The low-temperature transport properties of the diluted magnetic semiconductor (Formula presented) (or In, Al) have been studied on the metallic side of the metal-insulator transition (MIT). The critical region near the MIT has been probed by utilizing the persistent photoconductivity effect displayed by this material. This has allowed us to study the MIT in a single sample of this magnetic semiconductor in zero magnetic field. The critical behavior is consistent with the predictions of the scaling theory of electron localization with a conductivity critical exponent close to 1.0. The critical carrier density is determined to be (Formula presented) for (Formula presented) The temperature dependence of the metallic conductivity in the critical region (below 1 K) is well described by a theory that takes into account the effects of (Formula presented) interactions and weak localization. The transport properties of (Formula presented) and (Formula presented) Al have been studied in the weakly localized regime. At low temperatures the samples with low Mn content (Formula presented) display a rapid decrease of the conductivity below a certain temperature. This effect (which has previously been observed in (Formula presented) is due to the scattering of electrons by bound magnetic polarons (BMP’s) formed on quasilocalized s spins. However, in samples with higher x, we observe no evidence for this form of scattering. We propose that such an effect is only observable in the paramagnetic phase, whereas, in the presence of spin-glass order, the temperature dependence of the BMP scattering process is weak enough to be masked by other electron scattering mechanisms.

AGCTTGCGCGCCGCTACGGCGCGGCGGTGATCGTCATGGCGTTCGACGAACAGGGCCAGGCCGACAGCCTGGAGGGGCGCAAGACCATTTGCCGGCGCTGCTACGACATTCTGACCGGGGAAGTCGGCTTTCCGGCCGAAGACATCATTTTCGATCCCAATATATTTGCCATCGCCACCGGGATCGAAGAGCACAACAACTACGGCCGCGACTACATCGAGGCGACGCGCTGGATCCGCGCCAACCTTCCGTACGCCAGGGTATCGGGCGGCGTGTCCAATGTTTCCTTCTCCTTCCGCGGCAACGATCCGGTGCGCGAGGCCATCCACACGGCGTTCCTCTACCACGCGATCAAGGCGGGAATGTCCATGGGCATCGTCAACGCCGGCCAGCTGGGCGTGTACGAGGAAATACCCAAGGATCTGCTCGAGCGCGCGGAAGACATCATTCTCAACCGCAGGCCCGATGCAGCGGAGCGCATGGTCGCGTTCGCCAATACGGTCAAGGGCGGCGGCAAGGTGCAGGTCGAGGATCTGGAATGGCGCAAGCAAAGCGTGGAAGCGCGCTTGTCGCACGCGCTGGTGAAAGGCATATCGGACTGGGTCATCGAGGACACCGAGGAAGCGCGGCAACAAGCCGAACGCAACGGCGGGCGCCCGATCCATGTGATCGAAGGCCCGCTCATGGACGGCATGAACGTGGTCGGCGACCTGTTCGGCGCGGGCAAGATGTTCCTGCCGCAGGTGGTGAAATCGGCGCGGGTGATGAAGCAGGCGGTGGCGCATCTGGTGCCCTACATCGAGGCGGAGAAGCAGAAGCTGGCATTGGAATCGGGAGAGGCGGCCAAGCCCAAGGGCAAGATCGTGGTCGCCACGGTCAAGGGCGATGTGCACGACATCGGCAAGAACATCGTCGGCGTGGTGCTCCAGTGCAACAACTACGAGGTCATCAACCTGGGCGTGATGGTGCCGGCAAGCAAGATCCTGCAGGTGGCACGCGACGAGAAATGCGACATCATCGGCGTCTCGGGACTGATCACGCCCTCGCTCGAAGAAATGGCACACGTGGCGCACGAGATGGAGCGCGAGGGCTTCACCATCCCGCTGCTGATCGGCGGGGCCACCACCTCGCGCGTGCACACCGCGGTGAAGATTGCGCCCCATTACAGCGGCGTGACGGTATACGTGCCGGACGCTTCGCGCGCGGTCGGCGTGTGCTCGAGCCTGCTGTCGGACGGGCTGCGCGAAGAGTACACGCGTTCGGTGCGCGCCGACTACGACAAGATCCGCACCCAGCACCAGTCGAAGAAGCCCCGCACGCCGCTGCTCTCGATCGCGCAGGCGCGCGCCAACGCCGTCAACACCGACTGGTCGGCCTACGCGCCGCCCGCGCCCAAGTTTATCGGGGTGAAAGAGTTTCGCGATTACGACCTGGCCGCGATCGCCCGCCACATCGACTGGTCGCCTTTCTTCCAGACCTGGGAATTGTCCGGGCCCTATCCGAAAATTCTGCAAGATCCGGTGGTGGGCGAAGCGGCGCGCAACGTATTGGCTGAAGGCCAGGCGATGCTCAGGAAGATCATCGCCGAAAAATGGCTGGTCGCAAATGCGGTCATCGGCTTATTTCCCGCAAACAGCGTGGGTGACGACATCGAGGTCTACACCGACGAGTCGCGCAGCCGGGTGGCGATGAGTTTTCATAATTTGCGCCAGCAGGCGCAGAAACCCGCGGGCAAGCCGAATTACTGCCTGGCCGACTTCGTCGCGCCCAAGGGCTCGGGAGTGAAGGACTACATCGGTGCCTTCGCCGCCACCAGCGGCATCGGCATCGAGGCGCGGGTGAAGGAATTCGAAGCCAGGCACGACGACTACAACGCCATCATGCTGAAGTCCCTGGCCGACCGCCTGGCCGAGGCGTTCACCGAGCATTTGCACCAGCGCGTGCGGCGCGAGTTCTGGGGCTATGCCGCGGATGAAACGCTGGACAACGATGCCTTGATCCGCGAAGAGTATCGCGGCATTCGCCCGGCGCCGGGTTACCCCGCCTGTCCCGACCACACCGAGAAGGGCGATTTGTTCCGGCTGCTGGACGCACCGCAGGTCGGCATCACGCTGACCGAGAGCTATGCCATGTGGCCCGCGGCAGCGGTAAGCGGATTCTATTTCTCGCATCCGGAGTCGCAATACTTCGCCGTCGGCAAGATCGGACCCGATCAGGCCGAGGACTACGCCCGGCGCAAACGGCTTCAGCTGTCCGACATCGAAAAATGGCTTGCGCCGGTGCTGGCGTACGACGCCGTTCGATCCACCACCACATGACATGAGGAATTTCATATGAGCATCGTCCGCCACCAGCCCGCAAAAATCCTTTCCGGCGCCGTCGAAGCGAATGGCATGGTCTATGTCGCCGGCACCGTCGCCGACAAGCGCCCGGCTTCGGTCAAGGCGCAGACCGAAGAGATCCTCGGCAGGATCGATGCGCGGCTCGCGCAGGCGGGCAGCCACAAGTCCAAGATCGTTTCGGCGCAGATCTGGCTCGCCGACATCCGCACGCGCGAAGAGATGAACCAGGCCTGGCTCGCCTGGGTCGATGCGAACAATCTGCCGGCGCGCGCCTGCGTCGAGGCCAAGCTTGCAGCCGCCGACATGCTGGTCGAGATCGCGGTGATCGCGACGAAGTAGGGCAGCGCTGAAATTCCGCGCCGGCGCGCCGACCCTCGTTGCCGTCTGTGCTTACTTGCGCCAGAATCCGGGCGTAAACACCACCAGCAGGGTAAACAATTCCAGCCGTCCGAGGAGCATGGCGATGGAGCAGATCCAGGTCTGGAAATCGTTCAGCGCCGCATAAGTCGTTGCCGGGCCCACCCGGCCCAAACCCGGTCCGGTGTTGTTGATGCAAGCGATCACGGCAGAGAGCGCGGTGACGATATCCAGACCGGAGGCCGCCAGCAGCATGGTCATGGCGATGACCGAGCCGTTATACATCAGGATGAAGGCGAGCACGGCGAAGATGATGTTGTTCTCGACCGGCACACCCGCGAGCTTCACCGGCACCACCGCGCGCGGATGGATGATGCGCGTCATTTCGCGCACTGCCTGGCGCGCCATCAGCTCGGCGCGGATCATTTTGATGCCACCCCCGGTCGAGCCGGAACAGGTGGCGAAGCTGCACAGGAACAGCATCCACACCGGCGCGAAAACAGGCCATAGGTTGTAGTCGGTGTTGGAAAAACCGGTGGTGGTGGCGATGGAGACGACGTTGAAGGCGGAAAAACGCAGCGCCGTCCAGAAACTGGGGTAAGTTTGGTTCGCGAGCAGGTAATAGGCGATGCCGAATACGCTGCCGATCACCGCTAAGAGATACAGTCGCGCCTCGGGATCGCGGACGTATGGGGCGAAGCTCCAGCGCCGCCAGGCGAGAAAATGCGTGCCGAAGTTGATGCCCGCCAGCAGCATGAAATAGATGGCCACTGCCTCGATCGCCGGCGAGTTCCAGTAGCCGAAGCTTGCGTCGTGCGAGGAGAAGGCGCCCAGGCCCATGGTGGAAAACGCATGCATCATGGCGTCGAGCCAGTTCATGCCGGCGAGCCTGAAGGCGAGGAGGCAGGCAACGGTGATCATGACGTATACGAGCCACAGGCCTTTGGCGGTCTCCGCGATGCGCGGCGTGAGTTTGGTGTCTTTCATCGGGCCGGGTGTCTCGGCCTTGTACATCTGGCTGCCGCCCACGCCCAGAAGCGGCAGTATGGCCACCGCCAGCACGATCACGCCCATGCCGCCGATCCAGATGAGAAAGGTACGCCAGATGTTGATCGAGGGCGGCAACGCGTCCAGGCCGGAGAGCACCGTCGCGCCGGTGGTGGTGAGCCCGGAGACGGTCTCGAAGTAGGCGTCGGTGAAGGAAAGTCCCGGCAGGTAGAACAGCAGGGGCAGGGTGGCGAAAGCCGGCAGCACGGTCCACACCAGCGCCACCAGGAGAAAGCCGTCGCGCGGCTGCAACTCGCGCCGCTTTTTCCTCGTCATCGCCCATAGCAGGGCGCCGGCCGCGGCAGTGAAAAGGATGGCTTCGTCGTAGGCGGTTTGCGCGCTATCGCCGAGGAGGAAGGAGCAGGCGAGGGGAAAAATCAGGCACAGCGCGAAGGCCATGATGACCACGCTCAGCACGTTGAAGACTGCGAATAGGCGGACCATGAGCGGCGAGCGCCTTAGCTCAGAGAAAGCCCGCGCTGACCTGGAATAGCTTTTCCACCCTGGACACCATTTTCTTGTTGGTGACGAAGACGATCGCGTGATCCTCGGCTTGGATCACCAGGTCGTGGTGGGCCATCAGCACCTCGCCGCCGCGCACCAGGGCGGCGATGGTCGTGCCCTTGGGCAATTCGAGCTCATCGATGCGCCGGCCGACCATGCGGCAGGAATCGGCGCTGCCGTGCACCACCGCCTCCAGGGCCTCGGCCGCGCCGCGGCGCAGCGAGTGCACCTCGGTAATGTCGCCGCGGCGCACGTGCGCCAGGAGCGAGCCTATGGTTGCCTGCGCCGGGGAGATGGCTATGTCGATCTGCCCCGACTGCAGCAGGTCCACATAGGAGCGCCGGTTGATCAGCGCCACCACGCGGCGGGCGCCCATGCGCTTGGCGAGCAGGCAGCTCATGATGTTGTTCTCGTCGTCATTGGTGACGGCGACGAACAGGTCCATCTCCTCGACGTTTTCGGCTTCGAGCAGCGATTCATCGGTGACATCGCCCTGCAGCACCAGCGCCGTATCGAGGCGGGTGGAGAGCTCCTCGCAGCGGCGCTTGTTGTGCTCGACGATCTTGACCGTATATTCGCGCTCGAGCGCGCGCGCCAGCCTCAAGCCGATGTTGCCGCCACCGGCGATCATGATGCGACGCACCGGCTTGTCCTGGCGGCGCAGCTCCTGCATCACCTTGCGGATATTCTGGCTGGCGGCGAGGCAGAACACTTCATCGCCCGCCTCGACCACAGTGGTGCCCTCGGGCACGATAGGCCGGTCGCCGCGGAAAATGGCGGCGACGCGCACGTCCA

|Original language||English (US)|
|Number of pages||10|
|Journal||Physical Review B - Condensed Matter and Materials Physics|
|State||Published - Jan 1 1998|